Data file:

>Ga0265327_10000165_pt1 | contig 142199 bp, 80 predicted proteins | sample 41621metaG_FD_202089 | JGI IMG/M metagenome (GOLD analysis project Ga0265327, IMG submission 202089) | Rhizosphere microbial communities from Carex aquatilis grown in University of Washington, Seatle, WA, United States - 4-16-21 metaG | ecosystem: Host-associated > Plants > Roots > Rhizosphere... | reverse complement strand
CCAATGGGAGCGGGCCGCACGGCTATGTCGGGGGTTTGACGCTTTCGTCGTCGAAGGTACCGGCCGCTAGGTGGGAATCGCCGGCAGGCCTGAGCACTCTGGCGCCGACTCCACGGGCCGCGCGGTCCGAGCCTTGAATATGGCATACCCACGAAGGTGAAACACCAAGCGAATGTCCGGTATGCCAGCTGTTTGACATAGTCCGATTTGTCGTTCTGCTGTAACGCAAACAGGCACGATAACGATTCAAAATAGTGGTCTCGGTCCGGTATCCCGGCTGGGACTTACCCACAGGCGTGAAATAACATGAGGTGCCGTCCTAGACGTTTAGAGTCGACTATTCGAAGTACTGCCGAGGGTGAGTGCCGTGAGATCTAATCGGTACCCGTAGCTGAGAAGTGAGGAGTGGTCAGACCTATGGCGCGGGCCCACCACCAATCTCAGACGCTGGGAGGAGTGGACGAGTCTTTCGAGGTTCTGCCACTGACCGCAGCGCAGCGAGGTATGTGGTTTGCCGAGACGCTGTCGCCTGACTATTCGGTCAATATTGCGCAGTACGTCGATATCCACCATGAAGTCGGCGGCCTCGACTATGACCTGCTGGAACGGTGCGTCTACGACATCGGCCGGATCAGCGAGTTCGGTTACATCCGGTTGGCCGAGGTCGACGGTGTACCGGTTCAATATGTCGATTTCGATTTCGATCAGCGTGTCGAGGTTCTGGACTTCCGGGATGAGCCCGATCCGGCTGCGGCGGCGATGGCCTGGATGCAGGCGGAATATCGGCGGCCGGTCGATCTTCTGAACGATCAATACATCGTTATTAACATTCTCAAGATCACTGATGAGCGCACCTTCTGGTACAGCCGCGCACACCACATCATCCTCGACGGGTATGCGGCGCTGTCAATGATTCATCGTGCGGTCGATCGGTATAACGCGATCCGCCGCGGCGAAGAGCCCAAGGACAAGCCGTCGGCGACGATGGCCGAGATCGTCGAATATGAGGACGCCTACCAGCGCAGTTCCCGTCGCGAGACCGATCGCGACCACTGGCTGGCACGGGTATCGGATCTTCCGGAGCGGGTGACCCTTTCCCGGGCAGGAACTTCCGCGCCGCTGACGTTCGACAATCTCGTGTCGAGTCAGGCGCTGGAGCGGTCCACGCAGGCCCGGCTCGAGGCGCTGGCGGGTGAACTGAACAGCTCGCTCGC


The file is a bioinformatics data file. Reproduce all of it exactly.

>Ga0265327_10000165_pt1 | contig 142199 bp, 80 predicted proteins | sample 41621metaG_FD_202089 | JGI IMG/M metagenome (GOLD analysis project Ga0265327, IMG submission 202089) | Rhizosphere microbial communities from Carex aquatilis grown in University of Washington, Seatle, WA, United States - 4-16-21 metaG | ecosystem: Host-associated > Plants > Roots > Rhizosphere... | reverse complement strand
CCAATGGGAGCGGGCCGCACGGCTATGTCGGGGGTTTGACGCTTTCGTCGTCGAAGGTACCGGCCGCTAGGTGGGAATCGCCGGCAGGCCTGAGCACTCTGGCGCCGACTCCACGGGCCGCGCGGTCCGAGCCTTGAATATGGCATACCCACGAAGGTGAAACACCAAGCGAATGTCCGGTATGCCAGCTGTTTGACATAGTCCGATTTGTCGTTCTGCTGTAACGCAAACAGGCACGATAACGATTCAAAATAGTGGTCTCGGTCCGGTATCCCGGCTGGGACTTACCCACAGGCGTGAAATAACATGAGGTGCCGTCCTAGACGTTTAGAGTCGACTATTCGAAGTACTGCCGAGGGTGAGTGCCGTGAGATCTAATCGGTACCCGTAGCTGAGAAGTGAGGAGTGGTCAGACCTATGGCGCGGGCCCACCACCAATCTCAGACGCTGGGAGGAGTGGACGAGTCTTTCGAGGTTCTGCCACTGACCGCAGCGCAGCGAGGTATGTGGTTTGCCGAGACGCTGTCGCCTGACTATTCGGTCAATATTGCGCAGTACGTCGATATCCACCATGAAGTCGGCGGCCTCGACTATGACCTGCTGGAACGGTGCGTCTACGACATCGGCCGGATCAGCGAGTTCGGTTACATCCGGTTGGCCGAGGTCGACGGTGTACCGGTTCAATATGTCGATTTCGATTTCGATCAGCGTGTCGAGGTTCTGGACTTCCGGGATGAGCCCGATCCGGCTGCGGCGGCGATGGCCTGGATGCAGGCGGAATATCGGCGGCCGGTCGATCTTCTGAACGATCAATACATCGTTATTAACATTCTCAAGATCACTGATGAGCGCACCTTCTGGTACAGCCGCGCACACCACATCATCCTCGACGGGTATGCGGCGCTGTCAATGATTCATCGTGCGGTCGATCGGTATAACGCGATCCGCCGCGGCGAAGAGCCCAAGGACAAGCCGTCGGCGACGATGGCCGAGATCGTCGAATATGAGGACGCCTACCAGCGCAGTTCCCGTCGCGAGACCGATCGCGACCACTGGCTGGCACGGGTATCGGATCTTCCGGAGCGGGTGACCCTTTCCCGGGCAGGAACTTCCGCGCCGCTGACGTTCGACAATCTCGTGTCGAGTCAGGCGCTGGAGCGGTCCACGCAGGCCCGGCTCGAGGCGCTGGCGGGTGAACTGAACAGCTCGCTCGC